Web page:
notasperfectasyou wrote:I was just referencing that one of the issues everyone got upset about was that the trial had a much better than historically normal placebo response. At least that what I remembered. Ken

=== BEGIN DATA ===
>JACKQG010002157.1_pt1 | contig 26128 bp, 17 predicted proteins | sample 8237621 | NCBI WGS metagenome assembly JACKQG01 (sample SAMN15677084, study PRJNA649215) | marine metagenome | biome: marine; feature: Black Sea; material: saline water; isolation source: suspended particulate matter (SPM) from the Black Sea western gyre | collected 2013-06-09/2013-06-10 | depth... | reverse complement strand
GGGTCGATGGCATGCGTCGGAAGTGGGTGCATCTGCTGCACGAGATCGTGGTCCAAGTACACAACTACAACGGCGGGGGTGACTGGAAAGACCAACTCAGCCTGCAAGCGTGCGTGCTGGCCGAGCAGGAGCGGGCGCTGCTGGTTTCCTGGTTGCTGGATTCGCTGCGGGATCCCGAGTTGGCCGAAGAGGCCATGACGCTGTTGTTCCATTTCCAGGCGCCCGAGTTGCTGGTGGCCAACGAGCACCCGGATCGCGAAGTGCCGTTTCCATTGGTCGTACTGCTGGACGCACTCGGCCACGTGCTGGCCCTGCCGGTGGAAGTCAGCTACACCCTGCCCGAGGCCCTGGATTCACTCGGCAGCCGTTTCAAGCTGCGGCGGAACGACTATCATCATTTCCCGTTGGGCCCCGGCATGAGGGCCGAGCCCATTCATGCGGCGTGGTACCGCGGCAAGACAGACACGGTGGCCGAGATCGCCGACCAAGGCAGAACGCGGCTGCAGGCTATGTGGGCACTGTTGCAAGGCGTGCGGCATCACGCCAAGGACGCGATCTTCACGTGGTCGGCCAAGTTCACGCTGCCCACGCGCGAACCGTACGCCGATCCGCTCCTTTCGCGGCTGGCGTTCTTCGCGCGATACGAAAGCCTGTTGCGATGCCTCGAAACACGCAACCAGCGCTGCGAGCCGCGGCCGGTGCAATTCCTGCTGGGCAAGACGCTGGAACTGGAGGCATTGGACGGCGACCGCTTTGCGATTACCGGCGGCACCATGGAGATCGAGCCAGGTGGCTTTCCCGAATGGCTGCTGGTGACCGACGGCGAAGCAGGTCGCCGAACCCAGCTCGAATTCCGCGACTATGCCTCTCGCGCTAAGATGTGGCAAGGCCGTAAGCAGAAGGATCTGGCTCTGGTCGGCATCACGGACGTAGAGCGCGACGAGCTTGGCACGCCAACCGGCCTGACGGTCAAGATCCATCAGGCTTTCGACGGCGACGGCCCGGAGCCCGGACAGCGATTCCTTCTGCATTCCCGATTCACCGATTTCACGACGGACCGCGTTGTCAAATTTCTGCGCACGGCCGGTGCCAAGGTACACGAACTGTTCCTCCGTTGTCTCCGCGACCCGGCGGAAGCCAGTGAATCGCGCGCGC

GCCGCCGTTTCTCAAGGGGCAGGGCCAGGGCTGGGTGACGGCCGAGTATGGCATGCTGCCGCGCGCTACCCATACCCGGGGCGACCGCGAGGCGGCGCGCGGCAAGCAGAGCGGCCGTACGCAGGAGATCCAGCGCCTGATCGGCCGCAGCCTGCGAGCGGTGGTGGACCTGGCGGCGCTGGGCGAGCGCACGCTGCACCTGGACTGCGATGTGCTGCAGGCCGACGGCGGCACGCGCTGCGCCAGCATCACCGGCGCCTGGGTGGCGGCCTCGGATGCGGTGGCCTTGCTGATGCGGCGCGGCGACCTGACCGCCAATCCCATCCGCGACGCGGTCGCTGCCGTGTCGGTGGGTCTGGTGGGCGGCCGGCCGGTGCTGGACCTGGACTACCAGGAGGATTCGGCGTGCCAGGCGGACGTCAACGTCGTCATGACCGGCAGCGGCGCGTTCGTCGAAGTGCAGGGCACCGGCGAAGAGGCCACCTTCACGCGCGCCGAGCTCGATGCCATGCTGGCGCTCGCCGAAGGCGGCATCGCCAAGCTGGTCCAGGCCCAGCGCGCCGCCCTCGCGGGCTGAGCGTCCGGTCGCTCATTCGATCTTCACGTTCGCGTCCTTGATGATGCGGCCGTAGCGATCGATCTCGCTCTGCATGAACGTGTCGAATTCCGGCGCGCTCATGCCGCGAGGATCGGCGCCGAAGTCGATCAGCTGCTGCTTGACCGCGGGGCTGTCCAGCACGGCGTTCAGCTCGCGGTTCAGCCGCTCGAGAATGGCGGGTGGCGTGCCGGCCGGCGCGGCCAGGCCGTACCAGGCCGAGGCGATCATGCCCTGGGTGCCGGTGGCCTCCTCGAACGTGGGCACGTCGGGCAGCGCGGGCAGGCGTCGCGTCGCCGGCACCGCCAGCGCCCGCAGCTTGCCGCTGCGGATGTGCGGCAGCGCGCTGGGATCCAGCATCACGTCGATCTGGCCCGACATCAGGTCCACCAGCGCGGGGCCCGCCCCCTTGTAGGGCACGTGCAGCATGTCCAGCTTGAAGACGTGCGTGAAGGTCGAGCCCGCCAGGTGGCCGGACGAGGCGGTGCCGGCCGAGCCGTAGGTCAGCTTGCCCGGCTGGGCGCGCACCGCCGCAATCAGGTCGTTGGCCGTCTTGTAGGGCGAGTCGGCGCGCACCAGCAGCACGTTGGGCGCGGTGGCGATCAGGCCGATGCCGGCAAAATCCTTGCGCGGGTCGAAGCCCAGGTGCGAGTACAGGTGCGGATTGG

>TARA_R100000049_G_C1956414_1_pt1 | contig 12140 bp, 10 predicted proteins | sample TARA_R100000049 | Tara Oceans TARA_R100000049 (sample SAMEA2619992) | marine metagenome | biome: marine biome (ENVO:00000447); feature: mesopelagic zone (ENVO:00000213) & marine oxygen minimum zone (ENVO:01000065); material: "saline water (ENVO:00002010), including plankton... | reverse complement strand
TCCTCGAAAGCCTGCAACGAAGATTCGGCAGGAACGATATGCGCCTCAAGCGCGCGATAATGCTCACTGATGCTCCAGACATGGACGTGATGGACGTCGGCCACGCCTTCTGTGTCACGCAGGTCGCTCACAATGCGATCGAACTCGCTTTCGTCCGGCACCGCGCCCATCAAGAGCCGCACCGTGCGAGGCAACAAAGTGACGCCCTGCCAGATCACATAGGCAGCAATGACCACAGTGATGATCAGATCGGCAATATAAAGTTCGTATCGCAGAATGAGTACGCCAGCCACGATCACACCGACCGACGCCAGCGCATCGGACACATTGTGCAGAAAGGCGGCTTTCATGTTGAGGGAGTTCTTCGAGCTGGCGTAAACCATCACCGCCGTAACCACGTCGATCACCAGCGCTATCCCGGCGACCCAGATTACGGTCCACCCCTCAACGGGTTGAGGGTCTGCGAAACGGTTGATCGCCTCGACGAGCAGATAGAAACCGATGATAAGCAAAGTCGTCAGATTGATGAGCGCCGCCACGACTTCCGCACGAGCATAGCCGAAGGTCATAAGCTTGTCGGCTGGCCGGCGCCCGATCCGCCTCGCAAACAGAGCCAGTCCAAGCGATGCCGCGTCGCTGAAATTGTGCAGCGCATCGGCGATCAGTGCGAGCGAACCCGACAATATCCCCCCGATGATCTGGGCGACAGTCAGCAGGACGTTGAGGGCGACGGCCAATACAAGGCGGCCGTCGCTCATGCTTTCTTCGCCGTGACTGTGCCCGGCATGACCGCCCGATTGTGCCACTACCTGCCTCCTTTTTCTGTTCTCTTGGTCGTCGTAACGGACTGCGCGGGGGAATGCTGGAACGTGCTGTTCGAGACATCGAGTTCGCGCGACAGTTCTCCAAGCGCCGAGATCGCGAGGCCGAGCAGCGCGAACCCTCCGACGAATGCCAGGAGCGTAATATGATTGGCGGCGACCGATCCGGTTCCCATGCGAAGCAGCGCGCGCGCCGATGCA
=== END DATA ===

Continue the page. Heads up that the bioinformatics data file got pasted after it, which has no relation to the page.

Opexa's explanation for the observation that you're referring to was that the patients were randomized to the treatment and placebo groups independently of their lesion burden. As it turned out, since lesion burden wasn't taken into account, the patients in the placebo group had an overall lower lesion burden than the treatment group. This characteristic of the study groups and was just by chance. A larger study population may have allowed for a more equal distribution of patient types between the two study groups, i.e., equalized the lesion burden. With a smaller study, such as Opexa's Tovaxin trial, it may have been benefical to have taken lesion burden into account when assigning patients to either the treatment or placebo groups. This would have assured that both groups were starting out on equal ground and would have made for a better assessment of the treatment's potential effectiveness.